British Parliament bans smoking in pubs, workplaces and clubs

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Friday, February 17, 2006

MPs at the British Parliament have voted by large majority of 200 to bring in legislation banning smoking in all pubs, clubs and workplaces in a landmark free vote. The ban is expected to come into force from summer 2007.

The originally proposed fine of £200 was raised to £2500 for failing to stop people smoking in banned areas in the late stages of the parliamentary process. Other fines include a fixed penalty notice of £50 for lighting up in banned areas and spot fines of £200 for failing to display no smoking signs in banned areas.

Smoking may also be banned in "substantially enclosed" venues such as railway stations and football stadiums; this may also include cars carrying passengers but no decision has been taken on this as yet. Ministers will finalise precise regulations after a three month consultation.

The vote was politically fraught, as the Labour Party in government had proposed a 'compromise' bill, in line with their election manifesto, which would allow pubs not serving food to be exempt from the ban. With many Labour MPs threatening to rebel against this compromise however, in favour of a full ban, Labour granted its members a free vote. MPs then voted for the full ban by a margin of 453 votes to 125,­ a majority of 328.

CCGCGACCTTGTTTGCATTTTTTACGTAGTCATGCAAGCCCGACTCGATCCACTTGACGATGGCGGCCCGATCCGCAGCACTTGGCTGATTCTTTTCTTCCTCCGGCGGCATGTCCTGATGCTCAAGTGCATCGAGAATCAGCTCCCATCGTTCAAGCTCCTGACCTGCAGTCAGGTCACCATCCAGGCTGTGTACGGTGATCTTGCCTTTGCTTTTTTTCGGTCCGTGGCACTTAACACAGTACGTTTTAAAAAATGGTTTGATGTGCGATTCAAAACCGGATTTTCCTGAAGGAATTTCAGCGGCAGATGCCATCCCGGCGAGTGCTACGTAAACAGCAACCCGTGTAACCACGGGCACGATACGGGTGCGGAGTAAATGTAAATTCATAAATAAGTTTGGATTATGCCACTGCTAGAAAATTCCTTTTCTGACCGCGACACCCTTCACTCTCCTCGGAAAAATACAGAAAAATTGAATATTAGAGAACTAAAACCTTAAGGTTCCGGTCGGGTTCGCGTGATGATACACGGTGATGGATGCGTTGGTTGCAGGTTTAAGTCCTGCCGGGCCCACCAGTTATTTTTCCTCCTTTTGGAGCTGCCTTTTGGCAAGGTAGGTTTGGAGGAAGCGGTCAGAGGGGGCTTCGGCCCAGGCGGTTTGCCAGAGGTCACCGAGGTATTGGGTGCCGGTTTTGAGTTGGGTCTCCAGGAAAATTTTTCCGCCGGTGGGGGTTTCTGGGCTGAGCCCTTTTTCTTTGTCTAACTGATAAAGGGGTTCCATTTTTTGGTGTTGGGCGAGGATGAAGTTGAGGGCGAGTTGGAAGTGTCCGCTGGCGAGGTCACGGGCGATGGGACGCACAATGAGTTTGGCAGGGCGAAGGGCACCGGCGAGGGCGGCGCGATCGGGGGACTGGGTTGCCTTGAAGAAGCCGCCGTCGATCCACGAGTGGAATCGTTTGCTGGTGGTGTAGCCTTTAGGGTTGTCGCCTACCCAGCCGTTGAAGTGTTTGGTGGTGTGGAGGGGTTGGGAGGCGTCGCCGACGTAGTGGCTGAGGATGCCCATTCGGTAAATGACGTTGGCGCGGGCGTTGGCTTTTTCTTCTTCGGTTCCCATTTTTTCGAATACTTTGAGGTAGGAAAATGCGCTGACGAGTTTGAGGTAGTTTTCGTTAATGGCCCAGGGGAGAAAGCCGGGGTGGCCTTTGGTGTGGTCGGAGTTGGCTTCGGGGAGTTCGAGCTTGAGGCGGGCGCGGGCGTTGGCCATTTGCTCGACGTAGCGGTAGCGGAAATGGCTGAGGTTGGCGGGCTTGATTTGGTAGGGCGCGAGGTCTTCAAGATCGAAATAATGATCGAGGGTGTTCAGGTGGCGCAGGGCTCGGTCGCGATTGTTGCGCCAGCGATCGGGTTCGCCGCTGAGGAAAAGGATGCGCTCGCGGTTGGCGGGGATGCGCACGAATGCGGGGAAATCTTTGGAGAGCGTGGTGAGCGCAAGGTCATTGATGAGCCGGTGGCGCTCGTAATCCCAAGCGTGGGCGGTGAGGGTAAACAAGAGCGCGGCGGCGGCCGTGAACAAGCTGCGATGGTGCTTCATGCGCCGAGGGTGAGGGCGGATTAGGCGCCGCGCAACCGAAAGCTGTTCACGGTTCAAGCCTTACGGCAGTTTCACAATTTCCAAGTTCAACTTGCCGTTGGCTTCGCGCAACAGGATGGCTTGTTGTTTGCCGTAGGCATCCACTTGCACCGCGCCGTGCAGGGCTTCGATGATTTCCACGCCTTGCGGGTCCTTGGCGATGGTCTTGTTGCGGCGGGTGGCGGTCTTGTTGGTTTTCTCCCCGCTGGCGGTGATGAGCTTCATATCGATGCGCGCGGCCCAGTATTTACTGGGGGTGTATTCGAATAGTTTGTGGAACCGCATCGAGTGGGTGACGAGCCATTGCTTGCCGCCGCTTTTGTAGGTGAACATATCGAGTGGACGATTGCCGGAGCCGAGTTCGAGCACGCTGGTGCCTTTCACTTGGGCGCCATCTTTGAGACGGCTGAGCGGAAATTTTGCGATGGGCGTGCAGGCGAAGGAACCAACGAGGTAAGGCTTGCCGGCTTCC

MPs then debated a last-minute amendment to exempt private members clubs, which was also rejected, by 384 votes to 184,­ a majority of 200. The Prime Minister, Tony Blair, voted for a complete ban along with his health secretary, Patricia Hewitt.

The ban will bring England in line with Scotland, Northern Ireland and Wales, which will all be introducing a full smoking ban for pubs and clubs. The bill also gives ministers powers to increase the age for purchasing cigarettes from 16 to 18 which ministers will begin the consultation process upon shortly.

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